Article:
Robert Webb has deconstructed journalist Julia Hartley-Brewer's claim that her acceptance into Oxford was unaffected by privilege, demonstrating how the discussion about privilege shouldn't be interpreted as a personal attack on an individual's ego.Clarisse Loughrey, The Independent, 23rd April 2018
If you think women aren't able to cope on TV comedy panel shows, then have I got news for you: you're wrong.
And so is Conservative MP Nadine Dorries, who has turned down all requests to appear on the BBC panel show Have I Got News For You since her one and only appearance in 2012 because, she claims, it is "too vicious" for most female guests.Julia Hartley-Brewer, The Telegraph, 4th April 2018
The panel show that's a cross between QI and The Moral Maze returns with former Sunday Express political editor Julia Hartley-Brewer proving that ethical absolutes are hard to pin down when she is asked whether she would sever investment ties with a company caught in nefarious deeds. This prompts host Sue Perkins to offer the memorable threat. "I'm gonna hashtag the cack out of you!"
The delight of the show is that everyone is given space to expand their ideas and come up with recurring motifs, which gives former chairman of the Professional Footballers' Association Clark Carlisle the opportunity to prove that not only should he hold the title of the most intelligent footballer but also that of the funniest. It's something quite gross to do with his feeding his cats.
John-Luke Roberts gets to live out his dream pretending to be a gay man in public, while anyone who's not seen the films When Harry Met Sally, Bambi, Dumbo, Se7en, Sixth Sense and Titanic should steer clear of Kerry Godliman's spolier section.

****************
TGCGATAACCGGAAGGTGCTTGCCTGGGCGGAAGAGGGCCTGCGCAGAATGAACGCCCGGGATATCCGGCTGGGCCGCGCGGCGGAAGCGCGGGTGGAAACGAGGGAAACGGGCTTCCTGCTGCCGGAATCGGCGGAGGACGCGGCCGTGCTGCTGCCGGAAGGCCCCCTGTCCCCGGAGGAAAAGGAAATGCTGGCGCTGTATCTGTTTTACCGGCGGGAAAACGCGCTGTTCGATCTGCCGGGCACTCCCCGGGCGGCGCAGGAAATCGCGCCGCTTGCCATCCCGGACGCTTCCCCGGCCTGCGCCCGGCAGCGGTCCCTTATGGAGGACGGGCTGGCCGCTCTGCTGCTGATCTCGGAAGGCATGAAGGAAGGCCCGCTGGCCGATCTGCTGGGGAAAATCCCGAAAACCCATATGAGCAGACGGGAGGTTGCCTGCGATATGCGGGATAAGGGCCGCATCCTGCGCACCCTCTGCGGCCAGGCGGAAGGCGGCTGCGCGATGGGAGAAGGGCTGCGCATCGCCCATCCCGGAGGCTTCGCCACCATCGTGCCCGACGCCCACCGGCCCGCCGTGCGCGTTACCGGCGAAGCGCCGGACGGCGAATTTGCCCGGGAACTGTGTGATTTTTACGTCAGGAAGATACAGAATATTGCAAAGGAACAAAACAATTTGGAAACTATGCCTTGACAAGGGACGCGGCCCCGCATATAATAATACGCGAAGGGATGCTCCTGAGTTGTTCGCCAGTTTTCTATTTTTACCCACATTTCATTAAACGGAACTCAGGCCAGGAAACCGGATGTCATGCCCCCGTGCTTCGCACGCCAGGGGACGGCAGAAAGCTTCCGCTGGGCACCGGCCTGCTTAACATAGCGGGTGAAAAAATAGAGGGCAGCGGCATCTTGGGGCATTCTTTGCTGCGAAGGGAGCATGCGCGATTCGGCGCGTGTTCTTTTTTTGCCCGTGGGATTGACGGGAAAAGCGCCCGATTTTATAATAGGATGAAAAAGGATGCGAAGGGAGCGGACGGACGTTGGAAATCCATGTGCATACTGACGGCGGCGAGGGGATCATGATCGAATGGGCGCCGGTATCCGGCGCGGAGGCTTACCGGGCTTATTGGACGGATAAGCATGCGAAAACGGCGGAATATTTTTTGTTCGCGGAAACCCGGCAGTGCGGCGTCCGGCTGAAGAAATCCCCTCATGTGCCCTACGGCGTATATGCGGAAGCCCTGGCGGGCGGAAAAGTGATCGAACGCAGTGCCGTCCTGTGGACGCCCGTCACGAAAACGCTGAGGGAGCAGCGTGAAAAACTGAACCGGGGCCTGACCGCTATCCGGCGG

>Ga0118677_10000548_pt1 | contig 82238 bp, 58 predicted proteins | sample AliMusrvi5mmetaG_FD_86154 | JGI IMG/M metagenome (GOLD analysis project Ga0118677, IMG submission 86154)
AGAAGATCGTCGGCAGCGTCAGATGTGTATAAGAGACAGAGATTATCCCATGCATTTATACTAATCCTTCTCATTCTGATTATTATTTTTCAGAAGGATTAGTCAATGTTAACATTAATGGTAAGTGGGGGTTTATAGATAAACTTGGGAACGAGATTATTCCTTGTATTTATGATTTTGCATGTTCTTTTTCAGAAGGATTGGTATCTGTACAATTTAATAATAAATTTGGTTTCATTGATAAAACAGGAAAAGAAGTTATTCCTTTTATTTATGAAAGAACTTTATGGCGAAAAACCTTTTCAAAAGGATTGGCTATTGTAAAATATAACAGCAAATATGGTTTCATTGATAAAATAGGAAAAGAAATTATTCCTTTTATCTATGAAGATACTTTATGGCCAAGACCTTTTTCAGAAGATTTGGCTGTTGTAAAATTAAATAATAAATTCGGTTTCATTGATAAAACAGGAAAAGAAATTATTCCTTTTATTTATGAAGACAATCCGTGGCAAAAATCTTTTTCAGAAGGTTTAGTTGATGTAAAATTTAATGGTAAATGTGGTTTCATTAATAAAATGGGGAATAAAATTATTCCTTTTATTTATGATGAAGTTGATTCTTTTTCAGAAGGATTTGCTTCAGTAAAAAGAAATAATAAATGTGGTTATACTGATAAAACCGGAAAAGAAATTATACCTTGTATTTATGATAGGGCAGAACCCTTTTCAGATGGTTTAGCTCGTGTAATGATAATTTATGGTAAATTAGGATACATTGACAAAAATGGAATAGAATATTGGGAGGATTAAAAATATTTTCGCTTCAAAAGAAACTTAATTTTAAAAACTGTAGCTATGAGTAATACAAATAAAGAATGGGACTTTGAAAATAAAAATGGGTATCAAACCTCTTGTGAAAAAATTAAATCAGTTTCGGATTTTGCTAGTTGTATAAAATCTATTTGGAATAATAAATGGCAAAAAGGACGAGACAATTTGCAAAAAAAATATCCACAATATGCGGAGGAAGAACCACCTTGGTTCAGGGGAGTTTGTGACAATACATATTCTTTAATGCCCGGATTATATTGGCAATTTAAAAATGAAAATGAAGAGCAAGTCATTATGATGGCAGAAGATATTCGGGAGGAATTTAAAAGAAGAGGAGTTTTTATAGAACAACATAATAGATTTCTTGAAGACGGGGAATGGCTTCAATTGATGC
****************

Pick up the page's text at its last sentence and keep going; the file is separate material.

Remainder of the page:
Interesting to note how Radio 4 handles the debate show: in the blue corner you have the newest contender, David Aaronovitch (Devil's Advocate, Sat 10:15pm) with his serious slant, and in the red, we welcome back Heresy, which is just seriously funny. Victoria Coren takes on such topics as "an artist who doesn't make his own work is a fraud" and "women look better in men's clothes than men do in women's". The three challengers take such received wisdom, mangle it, and see what comes out in the wash. Grayson Perry, the cross-dressing Turner Prize-winning ceramicist, is possibly the best person to argue against both. Also on the new series debut panel is fearless comedian Russell Hound and political journalist Julia Hartley-Brewer. It is not just comedy, it is a poke in the brain and most welcome on this radio at any time. Ding, ding. Round one!Frances Lass, Radio Times, 19th May 2010
Professing to "expose the wrong-headedness of received wisdom and kick back at knee-jerk reactions", Heresy has a rather sober brief for a comedy panel show, which is probably one of the reasons it keeps getting recommissioned by the serious folk at R4. It returns for a seventh series tonight, with host Victoria Coren welcoming comedian Rufus Hound, artist Grayson Perry and political journalist Julia Hartley-Brewer to the studio. They'll be disputing the received wisdom that women look better in men's clothes than vice versa; and that an artist who doesn't make his own work is a fraud.Gillian Reynolds, The Telegraph, 19th May 2010